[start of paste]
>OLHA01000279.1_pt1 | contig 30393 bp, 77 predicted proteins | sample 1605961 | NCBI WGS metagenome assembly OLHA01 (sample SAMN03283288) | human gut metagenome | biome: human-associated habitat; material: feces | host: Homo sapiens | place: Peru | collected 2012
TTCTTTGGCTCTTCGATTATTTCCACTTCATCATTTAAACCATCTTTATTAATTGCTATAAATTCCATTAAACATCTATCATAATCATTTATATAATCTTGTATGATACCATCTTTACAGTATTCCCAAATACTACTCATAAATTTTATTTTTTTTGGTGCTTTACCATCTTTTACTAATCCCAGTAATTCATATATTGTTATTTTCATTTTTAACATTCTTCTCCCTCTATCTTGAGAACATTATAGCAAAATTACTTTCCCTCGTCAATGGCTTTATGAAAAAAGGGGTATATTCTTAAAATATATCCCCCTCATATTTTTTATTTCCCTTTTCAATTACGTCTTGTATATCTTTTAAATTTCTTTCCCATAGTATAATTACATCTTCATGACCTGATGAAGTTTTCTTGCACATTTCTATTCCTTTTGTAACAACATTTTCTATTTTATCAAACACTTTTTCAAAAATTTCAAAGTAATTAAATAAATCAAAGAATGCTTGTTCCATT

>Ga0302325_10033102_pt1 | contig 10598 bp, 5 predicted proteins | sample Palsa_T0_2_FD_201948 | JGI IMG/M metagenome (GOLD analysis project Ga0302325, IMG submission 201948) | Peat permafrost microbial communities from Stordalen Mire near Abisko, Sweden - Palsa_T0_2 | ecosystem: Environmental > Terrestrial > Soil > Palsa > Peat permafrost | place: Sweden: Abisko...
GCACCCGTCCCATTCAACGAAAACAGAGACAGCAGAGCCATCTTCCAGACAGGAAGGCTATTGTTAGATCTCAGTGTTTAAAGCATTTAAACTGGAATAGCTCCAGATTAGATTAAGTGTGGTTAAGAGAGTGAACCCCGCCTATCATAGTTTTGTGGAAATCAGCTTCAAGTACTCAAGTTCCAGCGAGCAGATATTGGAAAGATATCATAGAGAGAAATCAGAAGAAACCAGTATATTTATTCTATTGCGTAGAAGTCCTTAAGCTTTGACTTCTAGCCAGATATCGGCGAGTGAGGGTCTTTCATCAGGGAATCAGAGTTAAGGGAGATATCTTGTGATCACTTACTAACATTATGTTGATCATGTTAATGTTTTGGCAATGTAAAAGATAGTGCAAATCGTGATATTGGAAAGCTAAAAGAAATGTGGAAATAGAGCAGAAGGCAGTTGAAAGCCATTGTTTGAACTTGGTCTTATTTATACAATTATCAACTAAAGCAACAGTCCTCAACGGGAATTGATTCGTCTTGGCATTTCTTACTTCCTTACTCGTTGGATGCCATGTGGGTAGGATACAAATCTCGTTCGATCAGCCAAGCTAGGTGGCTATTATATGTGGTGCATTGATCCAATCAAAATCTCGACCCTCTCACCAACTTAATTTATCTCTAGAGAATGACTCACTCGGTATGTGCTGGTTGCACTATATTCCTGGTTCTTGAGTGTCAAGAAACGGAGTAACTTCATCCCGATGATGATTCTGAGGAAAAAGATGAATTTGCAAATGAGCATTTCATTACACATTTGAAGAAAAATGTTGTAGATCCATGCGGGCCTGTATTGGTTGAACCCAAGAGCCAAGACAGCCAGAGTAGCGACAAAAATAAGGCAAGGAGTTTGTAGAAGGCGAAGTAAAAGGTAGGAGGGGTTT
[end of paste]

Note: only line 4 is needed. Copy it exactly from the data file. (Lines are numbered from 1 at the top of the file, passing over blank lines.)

GCACCCGTCCCATTCAACGAAAACAGAGACAGCAGAGCCATCTTCCAGACAGGAAGGCTATTGTTAGATCTCAGTGTTTAAAGCATTTAAACTGGAATAGCTCCAGATTAGATTAAGTGTGGTTAAGAGAGTGAACCCCGCCTATCATAGTTTTGTGGAAATCAGCTTCAAGTACTCAAGTTCCAGCGAGCAGATATTGGAAAGATATCATAGAGAGAAATCAGAAGAAACCAGTATATTTATTCTATTGCGTAGAAGTCCTTAAGCTTTGACTTCTAGCCAGATATCGGCGAGTGAGGGTCTTTCATCAGGGAATCAGAGTTAAGGGAGATATCTTGTGATCACTTACTAACATTATGTTGATCATGTTAATGTTTTGGCAATGTAAAAGATAGTGCAAATCGTGATATTGGAAAGCTAAAAGAAATGTGGAAATAGAGCAGAAGGCAGTTGAAAGCCATTGTTTGAACTTGGTCTTATTTATACAATTATCAACTAAAGCAACAGTCCTCAACGGGAATTGATTCGTCTTGGCATTTCTTACTTCCTTACTCGTTGGATGCCATGTGGGTAGGATACAAATCTCGTTCGATCAGCCAAGCTAGGTGGCTATTATATGTGGTGCATTGATCCAATCAAAATCTCGACCCTCTCACCAACTTAATTTATCTCTAGAGAATGACTCACTCGGTATGTGCTGGTTGCACTATATTCCTGGTTCTTGAGTGTCAAGAAACGGAGTAACTTCATCCCGATGATGATTCTGAGGAAAAAGATGAATTTGCAAATGAGCATTTCATTACACATTTGAAGAAAAATGTTGTAGATCCATGCGGGCCTGTATTGGTTGAACCCAAGAGCCAAGACAGCCAGAGTAGCGACAAAAATAAGGCAAGGAGTTTGTAGAAGGCGAAGTAAAAGGTAGGAGGGGTTT